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Former Baltimore Mayor Catherine Pugh returns $860K to campaign donors

Catherine Pugh, the former mayor of Baltimore, speaks to reporters in February outside Baltimore's federal courthouse after being given a three-year sentence on charges related to the sales of her self-published "Healthy Holly" children's books. She's now returning about $860,000 in campaign contributions.
Catherine Pugh, the former mayor of Baltimore, speaks to reporters in February outside Baltimore's federal courthouse after being given a three-year sentence on charges related to the sales of her self-published "Healthy Holly" children's books. She's now returning about $860,000 in campaign contributions. (Karl Merton Ferron/The Baltimore Sun)

Catherine Pugh, the disgraced former mayor of Baltimore, is giving back more than $800,000 to donors to her political campaign.

Pugh’s campaign committee sent out checks last week totaling approximately $860,000 to 1,067 donors, according to R. Christopher Rosenthal, her campaign treasurer.

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The money was distributed on a proportional basis to donors. After outstanding bills are paid, the campaign committee will be dissolved this year, Rosenthal said Wednesday.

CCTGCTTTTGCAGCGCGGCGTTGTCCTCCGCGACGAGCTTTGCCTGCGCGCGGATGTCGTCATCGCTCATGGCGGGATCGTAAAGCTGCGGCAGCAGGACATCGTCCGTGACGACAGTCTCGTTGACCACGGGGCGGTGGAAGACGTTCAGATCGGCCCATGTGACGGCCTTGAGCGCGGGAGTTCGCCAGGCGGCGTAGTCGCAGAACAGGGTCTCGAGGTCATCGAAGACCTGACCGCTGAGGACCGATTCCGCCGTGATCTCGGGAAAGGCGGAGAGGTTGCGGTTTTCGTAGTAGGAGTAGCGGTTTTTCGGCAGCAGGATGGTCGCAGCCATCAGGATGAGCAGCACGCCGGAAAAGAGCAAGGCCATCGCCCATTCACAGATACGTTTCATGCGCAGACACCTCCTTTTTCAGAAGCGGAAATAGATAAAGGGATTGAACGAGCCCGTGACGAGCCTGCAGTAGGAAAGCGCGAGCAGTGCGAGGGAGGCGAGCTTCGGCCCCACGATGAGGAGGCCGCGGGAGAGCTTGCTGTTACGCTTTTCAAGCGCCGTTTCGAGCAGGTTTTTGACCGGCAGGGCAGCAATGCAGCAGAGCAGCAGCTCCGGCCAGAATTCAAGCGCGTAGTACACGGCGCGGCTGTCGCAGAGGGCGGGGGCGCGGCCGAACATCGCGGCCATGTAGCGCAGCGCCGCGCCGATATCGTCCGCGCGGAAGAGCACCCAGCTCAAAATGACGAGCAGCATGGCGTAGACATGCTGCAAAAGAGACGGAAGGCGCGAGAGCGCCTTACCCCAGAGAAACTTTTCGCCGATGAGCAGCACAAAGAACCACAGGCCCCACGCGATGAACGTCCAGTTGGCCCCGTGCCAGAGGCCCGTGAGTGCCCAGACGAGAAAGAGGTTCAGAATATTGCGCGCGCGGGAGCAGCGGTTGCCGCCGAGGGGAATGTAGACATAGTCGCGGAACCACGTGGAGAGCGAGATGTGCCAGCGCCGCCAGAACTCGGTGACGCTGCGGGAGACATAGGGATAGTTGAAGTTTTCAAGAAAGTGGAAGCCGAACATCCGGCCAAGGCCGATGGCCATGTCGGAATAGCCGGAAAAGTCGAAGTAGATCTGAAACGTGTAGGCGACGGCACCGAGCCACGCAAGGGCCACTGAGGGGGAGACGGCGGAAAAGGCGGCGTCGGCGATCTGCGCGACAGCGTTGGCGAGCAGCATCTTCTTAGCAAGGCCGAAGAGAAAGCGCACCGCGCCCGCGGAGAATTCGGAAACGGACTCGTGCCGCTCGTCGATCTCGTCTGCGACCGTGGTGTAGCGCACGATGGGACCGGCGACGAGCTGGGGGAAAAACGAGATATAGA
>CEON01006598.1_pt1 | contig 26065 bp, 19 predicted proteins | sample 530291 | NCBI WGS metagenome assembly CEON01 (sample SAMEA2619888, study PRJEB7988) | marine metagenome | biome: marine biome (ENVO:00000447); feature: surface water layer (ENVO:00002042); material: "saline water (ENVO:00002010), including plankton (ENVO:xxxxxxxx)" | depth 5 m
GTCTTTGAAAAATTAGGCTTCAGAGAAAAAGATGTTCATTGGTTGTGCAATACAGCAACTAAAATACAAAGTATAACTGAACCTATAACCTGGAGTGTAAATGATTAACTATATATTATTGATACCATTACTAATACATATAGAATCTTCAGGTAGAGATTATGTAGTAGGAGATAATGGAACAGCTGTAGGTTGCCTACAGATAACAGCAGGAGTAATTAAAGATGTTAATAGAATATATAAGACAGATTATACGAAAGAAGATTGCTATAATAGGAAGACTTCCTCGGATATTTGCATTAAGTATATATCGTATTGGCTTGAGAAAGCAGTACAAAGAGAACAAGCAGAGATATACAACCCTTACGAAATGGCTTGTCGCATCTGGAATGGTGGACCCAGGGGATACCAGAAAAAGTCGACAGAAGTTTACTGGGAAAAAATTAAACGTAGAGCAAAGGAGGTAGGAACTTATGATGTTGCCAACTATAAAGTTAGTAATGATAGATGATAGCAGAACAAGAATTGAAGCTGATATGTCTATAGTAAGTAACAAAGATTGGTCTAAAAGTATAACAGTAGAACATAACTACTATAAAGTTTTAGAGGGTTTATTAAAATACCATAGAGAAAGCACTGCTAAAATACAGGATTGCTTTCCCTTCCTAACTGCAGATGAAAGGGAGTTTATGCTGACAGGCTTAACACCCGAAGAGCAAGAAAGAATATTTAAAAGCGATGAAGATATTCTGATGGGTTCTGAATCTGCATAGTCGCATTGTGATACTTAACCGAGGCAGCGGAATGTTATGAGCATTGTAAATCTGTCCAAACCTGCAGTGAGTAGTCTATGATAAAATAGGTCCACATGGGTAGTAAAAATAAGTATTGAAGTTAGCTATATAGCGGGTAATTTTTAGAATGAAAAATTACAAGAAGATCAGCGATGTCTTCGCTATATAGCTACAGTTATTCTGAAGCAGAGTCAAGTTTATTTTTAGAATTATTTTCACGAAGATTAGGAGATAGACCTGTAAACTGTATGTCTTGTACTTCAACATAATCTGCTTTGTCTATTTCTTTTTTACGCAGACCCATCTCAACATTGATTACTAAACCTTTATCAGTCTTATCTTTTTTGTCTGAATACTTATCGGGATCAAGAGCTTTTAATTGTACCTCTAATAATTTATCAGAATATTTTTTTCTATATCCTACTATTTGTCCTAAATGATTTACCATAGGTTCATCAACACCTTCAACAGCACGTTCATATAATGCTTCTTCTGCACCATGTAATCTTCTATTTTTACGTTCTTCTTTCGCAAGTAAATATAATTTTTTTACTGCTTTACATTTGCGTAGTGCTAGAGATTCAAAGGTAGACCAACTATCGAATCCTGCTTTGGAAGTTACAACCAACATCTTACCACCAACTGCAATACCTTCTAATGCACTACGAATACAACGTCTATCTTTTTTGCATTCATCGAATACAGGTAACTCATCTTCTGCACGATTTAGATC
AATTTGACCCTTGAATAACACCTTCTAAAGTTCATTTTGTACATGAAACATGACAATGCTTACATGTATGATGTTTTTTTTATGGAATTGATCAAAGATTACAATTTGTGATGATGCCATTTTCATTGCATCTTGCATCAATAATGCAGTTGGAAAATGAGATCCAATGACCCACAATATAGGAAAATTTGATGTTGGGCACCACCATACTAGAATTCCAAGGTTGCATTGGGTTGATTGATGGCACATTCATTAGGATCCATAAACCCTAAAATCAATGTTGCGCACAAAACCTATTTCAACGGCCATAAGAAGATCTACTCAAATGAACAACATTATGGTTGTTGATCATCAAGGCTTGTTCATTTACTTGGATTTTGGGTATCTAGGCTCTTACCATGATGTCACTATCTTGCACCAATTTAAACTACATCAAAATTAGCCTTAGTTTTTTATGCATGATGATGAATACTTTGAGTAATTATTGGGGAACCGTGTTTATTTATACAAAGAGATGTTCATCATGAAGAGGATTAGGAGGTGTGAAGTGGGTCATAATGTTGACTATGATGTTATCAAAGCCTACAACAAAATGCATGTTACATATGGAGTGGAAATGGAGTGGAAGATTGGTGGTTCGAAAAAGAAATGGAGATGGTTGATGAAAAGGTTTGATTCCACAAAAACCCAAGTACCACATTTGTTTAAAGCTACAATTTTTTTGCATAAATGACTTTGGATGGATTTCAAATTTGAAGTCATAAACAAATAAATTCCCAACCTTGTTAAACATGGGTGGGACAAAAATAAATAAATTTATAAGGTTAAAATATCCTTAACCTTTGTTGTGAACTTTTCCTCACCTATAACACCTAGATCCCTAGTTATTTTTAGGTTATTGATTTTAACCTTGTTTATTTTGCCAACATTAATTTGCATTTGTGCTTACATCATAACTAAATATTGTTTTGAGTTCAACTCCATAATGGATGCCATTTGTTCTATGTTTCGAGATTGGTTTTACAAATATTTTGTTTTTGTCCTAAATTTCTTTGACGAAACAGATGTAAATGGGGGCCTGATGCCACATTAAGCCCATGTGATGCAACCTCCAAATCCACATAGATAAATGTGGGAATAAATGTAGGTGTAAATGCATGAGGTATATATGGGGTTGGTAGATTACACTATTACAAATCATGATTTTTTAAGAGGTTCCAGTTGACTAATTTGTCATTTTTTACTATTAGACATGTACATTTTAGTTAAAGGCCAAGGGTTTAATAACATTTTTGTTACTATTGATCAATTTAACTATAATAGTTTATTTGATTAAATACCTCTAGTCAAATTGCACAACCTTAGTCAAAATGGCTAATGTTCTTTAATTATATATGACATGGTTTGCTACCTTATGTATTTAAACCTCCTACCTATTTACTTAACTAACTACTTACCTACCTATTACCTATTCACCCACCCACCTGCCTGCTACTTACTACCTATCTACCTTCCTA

Pugh resigned from office and pleaded guilty to federal charges after The Baltimore Sun exposed a scheme in which she pressed local businesses and organizations — some with contracts with the city — to buy her self-published “Healthy Holly” children’s books.

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She sold 100,000 books for $500,000 to the University of Maryland Medical System, where she sat on the board of directors.

Pugh also is expected to plead guilty June 19 in state court to a misdemeanor charge of perjury, before heading to federal prison in Alabama later this month. Prosecutors charged Pugh with perjury for leaving off her “Healthy Holly” income from financial disclosure forms she filed when she was a state senator.

After Pugh resigned last spring, many donors asked for their money back. By the start of 2020, Pugh still had $915,677.04 in her campaign’s bank account.

From February through April of this year, the Pugh campaign paid nearly $6,000 in legal fees, according to state records. The campaign paid $3,056.29 to the Baltimore law firm Zuckerman Spaeder and $2,925 to Aton Strategies in Annapolis for legal work.

Aton is providing “accounting and compliance services” relating to the closure of the campaign committee, according to Rosenthal, who is a partner at Aton and became Pugh’s treasurer in January.

Zuckerman Spaeder is providing ongoing “legal counsel” to the campaign committee, he said.

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